One of the finest Roman sites in existence, the ruins of Timgad stretch almost as far as the eye can see over a plain that in winter is cold and desolate and in summer hot and tinder-dry. Its perfect preservation has made it a Unesco World Heritage Site – take the time to walk around slowly, inhabit the place and Timgad will spring to life. From the entrance the path leads past the museum, which for many years has been closed to the general public and the preserve only of scientists. This is a shame because it contains a particularly impressive collection of more than 200 mosaics found here, some of which are almost the size of a modern house. Among the masterpieces is a large still life with panels showing various foods; The Triumph of Venus (right-hand room) surrounded by a grand decorative border; and the mosaic of Filadelfis Vita, in which the god Jupiter chases Antiope. The Great Baths From the museum a path leads northwest to the Great Baths of the North, a huge public place of some 40 rooms built outside the original camp walls. The baths were designed symmetrically, with the same latrines, warm and hot rooms on either side of the complex, leading to a central frigidarium, the cold room with an icy plunge pool and a room off either end for relaxing after the bath. Just beyond this are the remains of a large private villa, evidence of the wealth Timgad enjoyed. Apart from a number of good-sized rooms, the owner of this desirable residence had his own baths, in the hot room of which once stood the mosaic of Filadelfis (now on show in the museum). The Town Centre & Library Back towards the museum, the path, which was once the road to Constantine (then Cirta), continues to the town’s northern gate. The original Roman town was designed as a perfect square, 355m long on each side, with this gate set into the middle of its northern wall. From here you’ll hit the cardo maximus, the main north–south street, a long straight stretch of chariot-rutted paving that runs uphill to the centre of town. Five metres wide and 180m long, it covered one of the main drains and in its prime was bordered by colonnaded arcades or porticoes. The first building on the left inside the gate was one of Timgad’s 14 baths or spas, while the house next door, one of at least a hundred that have been excavated here, shows evidence of having been turned into a Christian chapel at a later date. The most interesting building of all along this street lies five insulae, or blocks, in from the northern gate, before reaching the centre. Designed in the 4th century reusing an earlier structure, this is one of only two known Roman-period public libraries, the other being at Ephesus (Turkey). The most easily recognised part of the public library is the bookshop, a semicircular room which still shows the niches in which the ‘books’ (actually manuscript pages or parchment rolls) were stored. Just beyond here, the cardo ends at a T-junction with the decumanus maximus, the town’s main east–west artery. There’s a great view of rows of columns west along the street, and, in the distance, Trajan’s Arch. Eastwards the paved way leads to the east baths, completed in AD 146, and the Mascula Gate, which marked the eastern end of town and the start of the road to what is now Khenchela. But continue immediately south, across the decumanus, to the large open space that was the forum. The street side of the forum was taken up with a row of shops and, on your left were the public latrines, a large room with 24 squat holes over an open drain along which, one hopes, water constantly flowed. The forum, 50m by 43m and surrounded by limestone Corinthian columns, statues, temple, municipal offices and, later a large basilica, would have provided some welcome open space in town. It seems also to have inspired an envy-worthy sense of well-being because engraved on the steps is the following slogan, Venare, lavari, ludere, ridere, occ est vivere – hunt, bathe, play, laugh, that is life. The Theatre & Fort Due south of the forum, the theatre was one of Timgad’s civic joys. It was created in the 160s by cutting into a hillside and had seating for as many as 3500 people in its rows. French archaeologists reconstructed most of what we see today; the original was quarried by the Emperor Justinian’s soldiers when they built the nearby fortress in 539. Whatever went on here in antiquity the main spectacle for visitors today is the great view of the whole site from the ‘gods’, the theatre’s uppermost seating. From the theatre it is worth walking across the pitted path and through the scrub to the fort. The Byzantines chose to build outside the original settlement, on the site of an earlier shrine to the guardian divinity of a water source. In contrast to the original camp of Timgad, which was never walled, the fort is a massive military structure, 112m by 67m, its limestone walls 2.5m thick, defended by towers in each corner and at the gate. Inside the fort, officers were quartered on the right, around the basin associated with the water deity, and soldiers on the left. The remains of barracks and many other rooms can be made out among the overgrowth. The land around the fort, like much of Timgad, has yet to be fully excavated. The Capitol & Market Returning towards the centre, veer left towards the remains of the capitol, easily identified by two vast columns still standing on its raised platform. The capitol was dedicated, like the temple it echoed that stood in the centre Rome, to the gods Jupiter, Juno and Minerva. This was the most sacred place of pagan worship and, when it was completed in AD 160, the most impressive, enclosing a larger space than the forum, reached by a flight of 28 steps. Little remains beyond the two reconstructed, 14m-high columns and some fragments that have fallen nearby. This outer road continues past the ‘new’ Sertius market, with its slabs where traders laid out their wares, to one of Timgad’s major monuments. Trajan's Arch When it was first built Timgad had a western gate much like the gates at the other cardinal points. But at the beginning of the 3rd century, when the town had already spread westward beyond its original grid and was closed by a new triumphal gate, the original inner gate was replaced by Trajan’s Arch. The soaring, three-arch pile helps to join the new town to the old and is the most elegant of Timgad’s surviving structures. The high central passage was reserved for chariots, their passage smoothed along the bumpy stones by the cutting of guiding grooves. The arches either side were for pedestrians, who passed beneath a pair of tall flanking columns and the gaze of imperial statues.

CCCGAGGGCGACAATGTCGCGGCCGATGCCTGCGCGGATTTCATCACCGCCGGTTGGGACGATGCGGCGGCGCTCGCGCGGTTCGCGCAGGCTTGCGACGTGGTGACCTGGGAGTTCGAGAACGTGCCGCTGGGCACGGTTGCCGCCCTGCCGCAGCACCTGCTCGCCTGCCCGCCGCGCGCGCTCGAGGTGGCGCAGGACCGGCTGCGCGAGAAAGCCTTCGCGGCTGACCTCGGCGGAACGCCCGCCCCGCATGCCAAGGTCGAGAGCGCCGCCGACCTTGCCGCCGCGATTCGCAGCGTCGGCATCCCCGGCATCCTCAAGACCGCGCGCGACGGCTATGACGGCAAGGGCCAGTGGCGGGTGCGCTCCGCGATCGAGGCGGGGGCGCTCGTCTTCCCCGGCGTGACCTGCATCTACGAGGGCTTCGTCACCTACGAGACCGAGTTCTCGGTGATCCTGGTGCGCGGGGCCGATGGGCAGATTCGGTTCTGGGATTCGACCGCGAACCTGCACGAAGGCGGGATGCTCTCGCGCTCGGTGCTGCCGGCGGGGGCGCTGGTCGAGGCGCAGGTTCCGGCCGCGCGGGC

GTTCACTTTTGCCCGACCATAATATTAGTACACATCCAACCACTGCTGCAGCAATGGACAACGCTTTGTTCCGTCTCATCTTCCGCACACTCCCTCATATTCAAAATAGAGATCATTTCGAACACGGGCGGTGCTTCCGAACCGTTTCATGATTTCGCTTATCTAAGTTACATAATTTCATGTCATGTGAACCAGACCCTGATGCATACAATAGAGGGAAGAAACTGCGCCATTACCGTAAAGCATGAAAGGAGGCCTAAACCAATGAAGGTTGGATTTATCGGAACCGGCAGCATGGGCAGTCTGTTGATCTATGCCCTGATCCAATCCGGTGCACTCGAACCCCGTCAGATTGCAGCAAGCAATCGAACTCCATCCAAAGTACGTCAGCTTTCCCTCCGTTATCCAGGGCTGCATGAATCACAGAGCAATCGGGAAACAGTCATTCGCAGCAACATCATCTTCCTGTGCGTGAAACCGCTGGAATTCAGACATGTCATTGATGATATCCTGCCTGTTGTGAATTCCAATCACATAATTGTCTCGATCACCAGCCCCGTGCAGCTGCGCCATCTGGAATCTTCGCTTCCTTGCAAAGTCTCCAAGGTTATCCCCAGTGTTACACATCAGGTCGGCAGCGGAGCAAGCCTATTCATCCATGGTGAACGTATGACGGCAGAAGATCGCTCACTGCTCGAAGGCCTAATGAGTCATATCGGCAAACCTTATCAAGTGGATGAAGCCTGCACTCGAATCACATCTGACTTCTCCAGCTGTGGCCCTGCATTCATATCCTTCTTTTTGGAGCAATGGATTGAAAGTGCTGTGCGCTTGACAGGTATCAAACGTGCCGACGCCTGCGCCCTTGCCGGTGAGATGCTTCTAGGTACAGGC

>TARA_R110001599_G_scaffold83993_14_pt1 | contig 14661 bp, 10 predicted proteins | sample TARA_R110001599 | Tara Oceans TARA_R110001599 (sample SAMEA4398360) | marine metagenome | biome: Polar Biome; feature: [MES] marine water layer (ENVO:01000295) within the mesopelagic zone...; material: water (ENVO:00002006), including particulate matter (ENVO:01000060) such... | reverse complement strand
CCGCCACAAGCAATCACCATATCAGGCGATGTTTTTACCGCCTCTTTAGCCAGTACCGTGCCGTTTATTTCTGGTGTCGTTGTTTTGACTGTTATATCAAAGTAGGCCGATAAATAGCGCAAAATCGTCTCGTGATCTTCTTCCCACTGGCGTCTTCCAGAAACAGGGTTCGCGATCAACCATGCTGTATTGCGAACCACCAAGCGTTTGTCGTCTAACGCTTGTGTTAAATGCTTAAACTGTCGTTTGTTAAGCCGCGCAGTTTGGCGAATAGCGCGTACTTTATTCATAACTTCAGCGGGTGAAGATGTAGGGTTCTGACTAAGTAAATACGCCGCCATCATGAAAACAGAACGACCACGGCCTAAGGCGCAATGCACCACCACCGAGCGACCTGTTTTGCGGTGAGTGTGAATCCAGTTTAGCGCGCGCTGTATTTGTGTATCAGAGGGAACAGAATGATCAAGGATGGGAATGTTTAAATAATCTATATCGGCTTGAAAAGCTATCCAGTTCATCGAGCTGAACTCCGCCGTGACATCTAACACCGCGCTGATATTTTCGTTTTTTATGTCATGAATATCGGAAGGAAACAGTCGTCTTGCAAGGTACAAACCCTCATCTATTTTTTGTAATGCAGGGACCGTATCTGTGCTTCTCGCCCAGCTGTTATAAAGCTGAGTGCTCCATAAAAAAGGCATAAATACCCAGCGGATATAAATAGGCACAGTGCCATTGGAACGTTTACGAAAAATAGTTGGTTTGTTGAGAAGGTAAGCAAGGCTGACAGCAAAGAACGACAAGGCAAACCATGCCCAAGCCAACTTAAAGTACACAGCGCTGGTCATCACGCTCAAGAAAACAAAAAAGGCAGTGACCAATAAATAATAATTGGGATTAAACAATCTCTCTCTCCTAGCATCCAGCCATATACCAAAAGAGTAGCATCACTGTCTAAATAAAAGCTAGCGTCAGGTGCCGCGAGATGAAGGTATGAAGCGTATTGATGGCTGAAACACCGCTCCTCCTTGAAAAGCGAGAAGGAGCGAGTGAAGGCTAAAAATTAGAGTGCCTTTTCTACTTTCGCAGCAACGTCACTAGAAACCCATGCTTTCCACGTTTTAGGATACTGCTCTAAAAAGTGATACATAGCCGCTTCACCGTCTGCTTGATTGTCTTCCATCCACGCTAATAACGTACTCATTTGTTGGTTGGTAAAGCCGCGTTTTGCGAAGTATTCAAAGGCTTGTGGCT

This ancient monastery traces its founding to about AD 330, when Byzantine empress Helena had a small chapel and a fortified refuge for local hermits built beside what was believed to be the burning bush from which God spoke to Moses. Today St Catherine’s is considered one of the oldest continually functioning monastic communities in the world. If the monastery museum is locked, ask at the Church of the Transfiguration for the key. The monastery – which, together with the surrounding area, has been declared a Unesco World Heritage site – is named after St Catherine, the legendary martyr of Alexandria, who was tortured on a spiked wheel and then beheaded for her faith. Tradition holds that her body was transported by angels away from the torture device (which spun out of control and killed the pagan onlookers) and onto the slopes of Egypt’s highest mountain peak. The peak, which lies about 6km south of Mt Sinai, subsequently became known as Gebel Katarina. Katherine’s body was ‘found’ about 300 years later by monks from the monastery in a state of perfect preservation. In the 6th century, Emperor Justinian ordered a fortress to be constructed around the original chapel, together with a basilica and a monastery, to provide a secure home for the monastic community that had grown there, and as a refuge for the Christians of southern Sinai. Since then the monastery has been visited by pilgrims from throughout the world, many of whom braved extraordinarily difficult and dangerous journeys to reach the remote and isolated site. Today a paved access road has removed the hazards that used to accompany a trip here, and the monastery has become a popular day trip from Sharm El Sheikh and Dahab. Travellers visiting should remember that this is still a functioning monastery, which necessitates conservative dress – no one with shorts is permitted to enter, and women must cover their shoulders. Touring the Monastery Inside the walled compound, the ornately decorated 6th-century Church of the Transfiguration has a nave flanked by massive marble columns and walls covered in richly gilded icons and paintings. At the church’s eastern end, a gilded 17th-century iconostasis separates the nave from the sanctuary and the apse, where St Catherine’s remains are interred (off limits to most visitors). High in the apse above the altar is one of the monastery’s most stunning artistic treasures, the 6th-century mosaic of the Transfiguration, although it can be difficult to see it past the chandeliers and the iconostasis. To the left of and below the altar is the monastery’s holiest area, the Chapel of the Burning Bush, which is off limits to the public. It’s possible to see what is thought to be a descendant of the original burning bush in the monastery compound; however, due to visitors snipping cuttings of the bush to take home as blessings, the area surrounding it is now fenced off. Near the burning bush is the Well of Moses, a natural spring that is supposed to give marital happiness to those who drink from it. Above the Well of Moses, and the main highlight of a monastery visit, is the superb Monastery Museum, which has been magnificently restored. It has displays (labelled in Arabic and English) of many of the monastery’s artistic treasures, including some of the spectacular Byzantine-era icons from its world-famous collection. There are numerous precious chalices, and gold and silver crosses, along with displays of ancient manuscripts. In the lowest room of the museum is the prize exhibit: parchments from the Codex Sinaiticus, the world's oldest near-complete bible. The monastery’s library, the second largest in the world, contains a priceless collection of illuminated bibles and ancient manuscripts, including a hand-written copy of the New Testament, and has reopened to the public after three years of restoration. Just inside the monastery walls you'll find a gift shop selling replicas of icons. In the wider monastery grounds, outside the thick walls, are the guest house and a lovely courtyard area with a cafe (though it was closed during our last visit due to lack of custom). As tourism numbers are down, the narrow lane inside the monastery is pleasantly crowd-free but when tourism picks up again be aware that the monastery can get crammed with tour-bus crowds, particularly on Saturdays and Mondays.